Story-sharing is what has made a difference for me. When I saw myself represented in stories of hope, only then could I connect with my own story and heal. Seeing others like me and hearing their stories meant I wasn’t alone in my struggles. It took me years to make the connection that my gender identity was a barrier to my recovery from AN.

I am forever grateful to the therapist who fought against all odds in a religious hospital to run an LGBTQIA+ support group that wasn’t even allowed to have its details appear on the hospital website or the noticeboard in the hospital foyer. This support group changed my life. It didn’t focus on relieving symptoms of mental illness. Instead, it provided a safe space where I could embrace my perfectly imperfect self, reduce shame and stigma and experience genuine human connection. In this group, I could finally remove the mask and reveal the real me.

If I could sit with younger Reece right now as the 33-year-old person I am today, I would wrap my arms around him and hold him tight, and I would say:

I see you, I hear you, and I love you. I’m sorry you had to squash your authenticity to receive love and care. It’s okay to be you in this world without judgment or severe consequences. It’s okay to have a voice and to express it.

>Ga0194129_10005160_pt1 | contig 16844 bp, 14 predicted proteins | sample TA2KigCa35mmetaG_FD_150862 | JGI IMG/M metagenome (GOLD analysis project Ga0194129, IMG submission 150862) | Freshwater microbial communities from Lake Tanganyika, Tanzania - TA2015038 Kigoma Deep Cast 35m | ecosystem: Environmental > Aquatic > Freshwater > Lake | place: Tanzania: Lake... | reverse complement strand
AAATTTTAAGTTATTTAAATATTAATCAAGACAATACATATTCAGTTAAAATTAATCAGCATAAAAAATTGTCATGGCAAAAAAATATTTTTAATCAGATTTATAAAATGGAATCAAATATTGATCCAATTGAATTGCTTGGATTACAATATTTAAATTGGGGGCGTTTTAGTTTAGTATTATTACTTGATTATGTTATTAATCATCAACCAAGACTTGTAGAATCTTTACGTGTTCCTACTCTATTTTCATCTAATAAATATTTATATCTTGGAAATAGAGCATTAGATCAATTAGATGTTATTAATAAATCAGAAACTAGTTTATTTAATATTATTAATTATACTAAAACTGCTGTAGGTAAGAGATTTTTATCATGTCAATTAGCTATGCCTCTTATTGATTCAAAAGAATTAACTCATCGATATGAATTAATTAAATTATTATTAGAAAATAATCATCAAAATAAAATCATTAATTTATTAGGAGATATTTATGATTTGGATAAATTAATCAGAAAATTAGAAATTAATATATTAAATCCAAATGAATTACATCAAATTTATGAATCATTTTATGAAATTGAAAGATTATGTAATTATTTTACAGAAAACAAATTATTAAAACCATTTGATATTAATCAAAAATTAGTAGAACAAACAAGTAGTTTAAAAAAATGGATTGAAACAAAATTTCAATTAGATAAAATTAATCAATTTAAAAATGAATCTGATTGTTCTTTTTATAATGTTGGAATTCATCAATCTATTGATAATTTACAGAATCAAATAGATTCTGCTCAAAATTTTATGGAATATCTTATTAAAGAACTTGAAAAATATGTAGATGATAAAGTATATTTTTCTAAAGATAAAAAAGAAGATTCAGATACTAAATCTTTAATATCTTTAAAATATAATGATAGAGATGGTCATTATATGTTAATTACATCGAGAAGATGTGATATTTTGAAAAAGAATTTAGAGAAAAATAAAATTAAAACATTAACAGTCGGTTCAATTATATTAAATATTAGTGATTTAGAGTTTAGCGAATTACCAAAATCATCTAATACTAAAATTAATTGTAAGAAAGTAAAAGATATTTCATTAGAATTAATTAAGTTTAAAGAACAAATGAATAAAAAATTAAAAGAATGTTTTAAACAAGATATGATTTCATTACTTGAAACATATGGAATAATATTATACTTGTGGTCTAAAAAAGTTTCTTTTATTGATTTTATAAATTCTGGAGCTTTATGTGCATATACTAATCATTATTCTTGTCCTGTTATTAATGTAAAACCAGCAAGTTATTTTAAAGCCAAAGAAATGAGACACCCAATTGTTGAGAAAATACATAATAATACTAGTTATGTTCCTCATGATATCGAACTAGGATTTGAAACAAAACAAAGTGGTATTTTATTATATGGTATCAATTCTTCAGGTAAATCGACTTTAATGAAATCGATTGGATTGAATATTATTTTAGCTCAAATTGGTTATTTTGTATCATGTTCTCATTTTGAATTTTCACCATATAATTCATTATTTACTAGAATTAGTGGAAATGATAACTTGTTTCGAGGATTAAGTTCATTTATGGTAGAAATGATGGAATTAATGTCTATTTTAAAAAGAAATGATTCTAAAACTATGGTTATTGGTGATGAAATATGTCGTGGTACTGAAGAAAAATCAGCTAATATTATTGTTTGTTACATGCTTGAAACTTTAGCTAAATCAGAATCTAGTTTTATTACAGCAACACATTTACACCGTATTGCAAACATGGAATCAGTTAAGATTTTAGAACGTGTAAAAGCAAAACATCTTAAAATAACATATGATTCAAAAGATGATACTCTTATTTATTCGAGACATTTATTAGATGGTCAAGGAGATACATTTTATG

I see your pain. I see the battle you are fighting, even if no one else can. I believe you. You are courageous and brave for sitting in your truth even though you can’t walk it.

I’m here to tell you that you can walk it now. Doing so might not feel safe, but I am here to walk with you. You can rely on me for love and protection. Your fear is understandable as you grew up in an unstable home environment where love was conditional.

I don’t have any conditions. I love you just how you are and am proud of you for trusting your own story. You deserve to love and be loved in this lifetime. You deserve the things that others around you deserve without proving anything to anyone.